You can access the full report below (it’s only 22 pages – perfect for a lunch break read!)
The report has been developed specifically to make practical recommendations on how to help people act on their sustainable intentions and boost sustainable consumer and business behaviour using technological solutions across the UK and beyond.
In addition to specific recommendations, the report also:
- Provides insights into consumer attitudes towards sustainability
- Identifies key sustainability barriers facing consumers
- Highlights the prevalence and number of people impacted by the ‘intention-action gap’
- Provides insights into consumer attitudes towards technological support when attempting to make more sustainable decisions
- Provides inspiration for organisations to reach out and collaborate with others and solve sustainability problems together
- Provides analysis on the role technology can play in improving sustainable behaviour
Key recommendations, as laid out in the report’s Executive Summary, include:
- Help people understand the costs (financial and ecological) of their consumption
- Technology can be a great driver to help people understand both the short and long term costs of their consumption.
- At the point of purchasing a fast fashion item (for example), consumers could be shown the comparative cost of purchasing a similar sustainable item, and the long term cost of replacing the fast fashion item again and again, both to your pocket and to the planet. With access to each item’s sustainability rating, consumers have valuable information at their fingertips about their carbon footprint.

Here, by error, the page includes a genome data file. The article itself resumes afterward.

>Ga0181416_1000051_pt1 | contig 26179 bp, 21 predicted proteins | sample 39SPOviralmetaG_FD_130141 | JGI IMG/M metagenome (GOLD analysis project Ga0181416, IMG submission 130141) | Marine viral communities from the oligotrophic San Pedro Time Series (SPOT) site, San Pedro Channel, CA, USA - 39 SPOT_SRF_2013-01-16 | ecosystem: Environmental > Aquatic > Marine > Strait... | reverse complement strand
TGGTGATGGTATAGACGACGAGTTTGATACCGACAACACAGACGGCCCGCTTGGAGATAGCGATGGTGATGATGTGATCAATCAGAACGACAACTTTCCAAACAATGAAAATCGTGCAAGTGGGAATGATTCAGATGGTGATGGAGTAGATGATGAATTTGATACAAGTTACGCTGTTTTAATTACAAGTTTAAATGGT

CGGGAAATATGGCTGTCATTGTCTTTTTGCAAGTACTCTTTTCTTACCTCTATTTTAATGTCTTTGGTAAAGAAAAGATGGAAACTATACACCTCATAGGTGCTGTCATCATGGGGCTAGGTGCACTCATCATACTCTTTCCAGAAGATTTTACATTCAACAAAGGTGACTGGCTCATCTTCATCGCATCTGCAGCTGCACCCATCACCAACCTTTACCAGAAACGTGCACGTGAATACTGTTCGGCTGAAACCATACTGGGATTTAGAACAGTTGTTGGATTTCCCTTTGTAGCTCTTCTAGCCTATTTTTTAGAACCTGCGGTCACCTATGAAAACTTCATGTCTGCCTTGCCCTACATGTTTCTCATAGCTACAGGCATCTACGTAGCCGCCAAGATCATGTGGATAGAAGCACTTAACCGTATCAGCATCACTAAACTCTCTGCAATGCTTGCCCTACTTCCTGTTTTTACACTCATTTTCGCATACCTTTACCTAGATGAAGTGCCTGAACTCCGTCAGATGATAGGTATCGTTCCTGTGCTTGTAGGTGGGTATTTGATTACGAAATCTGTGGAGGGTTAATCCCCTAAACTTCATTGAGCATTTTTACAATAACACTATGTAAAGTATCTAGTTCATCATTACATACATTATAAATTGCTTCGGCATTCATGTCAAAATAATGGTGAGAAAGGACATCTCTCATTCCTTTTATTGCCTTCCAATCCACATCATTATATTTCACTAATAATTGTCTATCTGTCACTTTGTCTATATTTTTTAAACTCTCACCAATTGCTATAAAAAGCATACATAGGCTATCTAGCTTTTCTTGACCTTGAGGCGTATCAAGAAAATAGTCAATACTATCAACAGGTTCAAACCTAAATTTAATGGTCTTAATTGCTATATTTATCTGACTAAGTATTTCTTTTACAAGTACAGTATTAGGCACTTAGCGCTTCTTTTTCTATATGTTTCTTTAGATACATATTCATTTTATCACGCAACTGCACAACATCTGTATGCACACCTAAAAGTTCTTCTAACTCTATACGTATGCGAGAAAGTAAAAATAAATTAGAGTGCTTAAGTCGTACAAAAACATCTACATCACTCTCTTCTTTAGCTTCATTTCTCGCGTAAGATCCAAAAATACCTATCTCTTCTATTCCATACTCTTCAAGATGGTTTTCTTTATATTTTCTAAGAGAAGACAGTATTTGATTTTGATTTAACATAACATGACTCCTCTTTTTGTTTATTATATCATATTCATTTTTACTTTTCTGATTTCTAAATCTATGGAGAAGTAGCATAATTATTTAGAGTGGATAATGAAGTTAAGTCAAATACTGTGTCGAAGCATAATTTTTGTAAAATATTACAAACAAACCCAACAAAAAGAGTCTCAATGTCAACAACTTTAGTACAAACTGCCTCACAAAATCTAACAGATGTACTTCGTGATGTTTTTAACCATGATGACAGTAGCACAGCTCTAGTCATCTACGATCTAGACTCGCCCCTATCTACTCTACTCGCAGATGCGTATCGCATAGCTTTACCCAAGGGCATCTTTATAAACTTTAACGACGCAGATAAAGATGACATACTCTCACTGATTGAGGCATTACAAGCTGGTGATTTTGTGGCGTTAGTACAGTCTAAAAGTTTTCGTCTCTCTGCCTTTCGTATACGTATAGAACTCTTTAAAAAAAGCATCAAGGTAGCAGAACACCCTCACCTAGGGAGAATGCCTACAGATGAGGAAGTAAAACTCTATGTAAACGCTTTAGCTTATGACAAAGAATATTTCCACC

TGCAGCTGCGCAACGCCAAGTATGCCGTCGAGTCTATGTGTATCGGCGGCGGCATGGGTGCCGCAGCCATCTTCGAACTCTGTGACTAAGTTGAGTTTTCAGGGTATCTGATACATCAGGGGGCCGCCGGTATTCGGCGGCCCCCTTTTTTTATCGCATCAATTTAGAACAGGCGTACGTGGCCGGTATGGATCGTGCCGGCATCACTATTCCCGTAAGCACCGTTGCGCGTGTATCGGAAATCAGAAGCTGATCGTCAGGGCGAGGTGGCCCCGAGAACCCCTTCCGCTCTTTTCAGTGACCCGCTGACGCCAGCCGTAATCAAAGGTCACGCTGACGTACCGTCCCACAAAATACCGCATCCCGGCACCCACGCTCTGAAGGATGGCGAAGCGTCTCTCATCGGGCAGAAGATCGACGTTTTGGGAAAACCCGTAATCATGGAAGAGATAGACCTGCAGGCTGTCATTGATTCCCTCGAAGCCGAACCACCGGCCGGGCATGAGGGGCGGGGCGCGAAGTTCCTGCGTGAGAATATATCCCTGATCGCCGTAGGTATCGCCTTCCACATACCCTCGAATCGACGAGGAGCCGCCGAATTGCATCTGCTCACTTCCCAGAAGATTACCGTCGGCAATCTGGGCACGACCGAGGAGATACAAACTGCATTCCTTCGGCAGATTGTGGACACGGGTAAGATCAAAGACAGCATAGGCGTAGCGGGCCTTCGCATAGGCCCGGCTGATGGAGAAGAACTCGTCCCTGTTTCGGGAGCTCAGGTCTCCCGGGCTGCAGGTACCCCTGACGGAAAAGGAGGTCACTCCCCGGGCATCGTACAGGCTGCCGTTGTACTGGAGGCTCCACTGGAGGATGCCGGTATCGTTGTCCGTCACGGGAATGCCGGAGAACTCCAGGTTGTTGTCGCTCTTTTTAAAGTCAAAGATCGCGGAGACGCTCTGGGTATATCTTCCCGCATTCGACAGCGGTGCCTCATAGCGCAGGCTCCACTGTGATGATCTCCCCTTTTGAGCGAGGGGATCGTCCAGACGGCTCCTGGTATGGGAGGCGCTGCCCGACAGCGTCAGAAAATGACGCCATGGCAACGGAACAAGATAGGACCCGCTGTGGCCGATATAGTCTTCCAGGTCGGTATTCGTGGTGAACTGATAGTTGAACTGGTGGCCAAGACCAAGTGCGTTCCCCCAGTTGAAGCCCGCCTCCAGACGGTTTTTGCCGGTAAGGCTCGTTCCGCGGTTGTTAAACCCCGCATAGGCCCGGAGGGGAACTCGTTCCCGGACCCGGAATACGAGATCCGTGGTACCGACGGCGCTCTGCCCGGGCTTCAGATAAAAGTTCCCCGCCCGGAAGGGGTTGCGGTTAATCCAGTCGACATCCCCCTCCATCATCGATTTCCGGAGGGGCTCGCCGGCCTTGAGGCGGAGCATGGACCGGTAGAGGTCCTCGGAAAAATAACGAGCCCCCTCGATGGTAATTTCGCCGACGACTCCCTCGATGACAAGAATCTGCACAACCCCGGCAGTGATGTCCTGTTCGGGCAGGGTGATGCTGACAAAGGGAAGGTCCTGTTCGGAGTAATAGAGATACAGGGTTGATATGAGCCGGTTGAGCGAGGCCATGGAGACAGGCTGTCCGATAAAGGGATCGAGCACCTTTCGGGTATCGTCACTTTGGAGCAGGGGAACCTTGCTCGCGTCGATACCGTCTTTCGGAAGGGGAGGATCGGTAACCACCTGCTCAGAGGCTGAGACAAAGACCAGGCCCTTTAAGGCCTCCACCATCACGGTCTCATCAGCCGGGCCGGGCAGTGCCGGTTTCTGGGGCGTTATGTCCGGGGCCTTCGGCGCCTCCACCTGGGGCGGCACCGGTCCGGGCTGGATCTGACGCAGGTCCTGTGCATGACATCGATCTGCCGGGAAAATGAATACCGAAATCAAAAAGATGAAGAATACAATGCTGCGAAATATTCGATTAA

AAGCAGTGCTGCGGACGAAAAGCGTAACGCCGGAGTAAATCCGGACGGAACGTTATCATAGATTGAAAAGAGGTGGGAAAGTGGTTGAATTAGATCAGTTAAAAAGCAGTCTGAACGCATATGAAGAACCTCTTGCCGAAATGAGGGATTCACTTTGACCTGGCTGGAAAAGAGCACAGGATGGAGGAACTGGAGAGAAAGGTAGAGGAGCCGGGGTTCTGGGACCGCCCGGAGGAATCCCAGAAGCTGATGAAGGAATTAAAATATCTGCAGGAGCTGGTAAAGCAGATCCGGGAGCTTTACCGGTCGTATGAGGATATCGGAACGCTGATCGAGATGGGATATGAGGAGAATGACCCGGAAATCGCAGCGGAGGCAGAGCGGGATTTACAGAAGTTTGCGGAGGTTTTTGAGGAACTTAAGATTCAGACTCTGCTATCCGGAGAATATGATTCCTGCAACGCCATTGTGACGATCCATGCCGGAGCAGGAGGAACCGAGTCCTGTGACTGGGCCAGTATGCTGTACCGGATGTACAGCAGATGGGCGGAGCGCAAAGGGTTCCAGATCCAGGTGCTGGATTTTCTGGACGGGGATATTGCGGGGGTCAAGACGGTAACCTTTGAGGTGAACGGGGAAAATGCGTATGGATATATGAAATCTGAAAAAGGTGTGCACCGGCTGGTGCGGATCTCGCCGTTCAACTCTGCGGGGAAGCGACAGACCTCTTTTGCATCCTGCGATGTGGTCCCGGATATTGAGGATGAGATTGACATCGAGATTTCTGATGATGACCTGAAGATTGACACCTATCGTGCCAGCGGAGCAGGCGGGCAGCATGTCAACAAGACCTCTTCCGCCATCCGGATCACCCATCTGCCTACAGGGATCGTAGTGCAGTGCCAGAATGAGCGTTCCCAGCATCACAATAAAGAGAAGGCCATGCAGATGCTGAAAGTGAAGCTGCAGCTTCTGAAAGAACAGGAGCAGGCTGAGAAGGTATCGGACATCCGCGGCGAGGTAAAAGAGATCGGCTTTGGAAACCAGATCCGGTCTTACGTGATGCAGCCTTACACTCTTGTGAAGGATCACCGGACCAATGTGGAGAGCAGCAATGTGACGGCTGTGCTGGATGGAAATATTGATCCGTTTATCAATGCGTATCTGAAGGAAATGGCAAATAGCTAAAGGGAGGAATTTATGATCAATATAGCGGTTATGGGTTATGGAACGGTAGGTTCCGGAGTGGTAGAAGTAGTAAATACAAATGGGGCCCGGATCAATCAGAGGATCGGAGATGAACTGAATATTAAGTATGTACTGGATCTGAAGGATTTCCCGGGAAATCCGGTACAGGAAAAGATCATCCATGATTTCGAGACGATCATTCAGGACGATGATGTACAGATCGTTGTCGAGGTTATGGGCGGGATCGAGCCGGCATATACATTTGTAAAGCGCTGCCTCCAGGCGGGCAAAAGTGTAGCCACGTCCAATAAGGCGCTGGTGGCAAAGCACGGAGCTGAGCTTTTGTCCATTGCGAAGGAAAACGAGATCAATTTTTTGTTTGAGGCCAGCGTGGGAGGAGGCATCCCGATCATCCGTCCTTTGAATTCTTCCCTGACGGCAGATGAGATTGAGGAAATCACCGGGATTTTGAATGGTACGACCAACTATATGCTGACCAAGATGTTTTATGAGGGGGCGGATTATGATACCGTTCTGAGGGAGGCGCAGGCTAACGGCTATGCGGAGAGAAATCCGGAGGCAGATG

- Utilise technology to change these behaviours:
- Big data
- Machine Learning Algorithms
- Boosting motivation
- Showing a positive response to an action is a great driver for behaviour change.
- A huge obstacle for sustainable living is that the individual may never experience the positive response that their action has on the environment. Not eating meat for a week does not have a direct impact on the individual’s experience of climate. However, technology can be a great driver for showing the virtual impact of one’s actions.
- Convenience is a major factor that stops people actually following through on their sustainable intentions. People are often time poor, and have a multitude of other priorities that, in the moment, get in the way. Technology has been proven to be highly effective in reducing friction at the point of action -notably across shopping and financial transactions.
- Utilise technology to change these specific behaviours:
- Big data
- Open API
We are already receiving lots of positive feedback and plenty of questions in light of the findings, so make sure you join the party! Let us know what you think!
This report is a continuation of our Ignite program, so keep an eye out for more events, research and reports from us in the months ahead. Throughout the rest of 2021 and 2022, we will be launching many more initiatives and research findings, so make sure you follow us on our journey. And if your company, NGO, or if you personally would like to get involved and collaborate with us, please don’t hesitate to shout us a holla!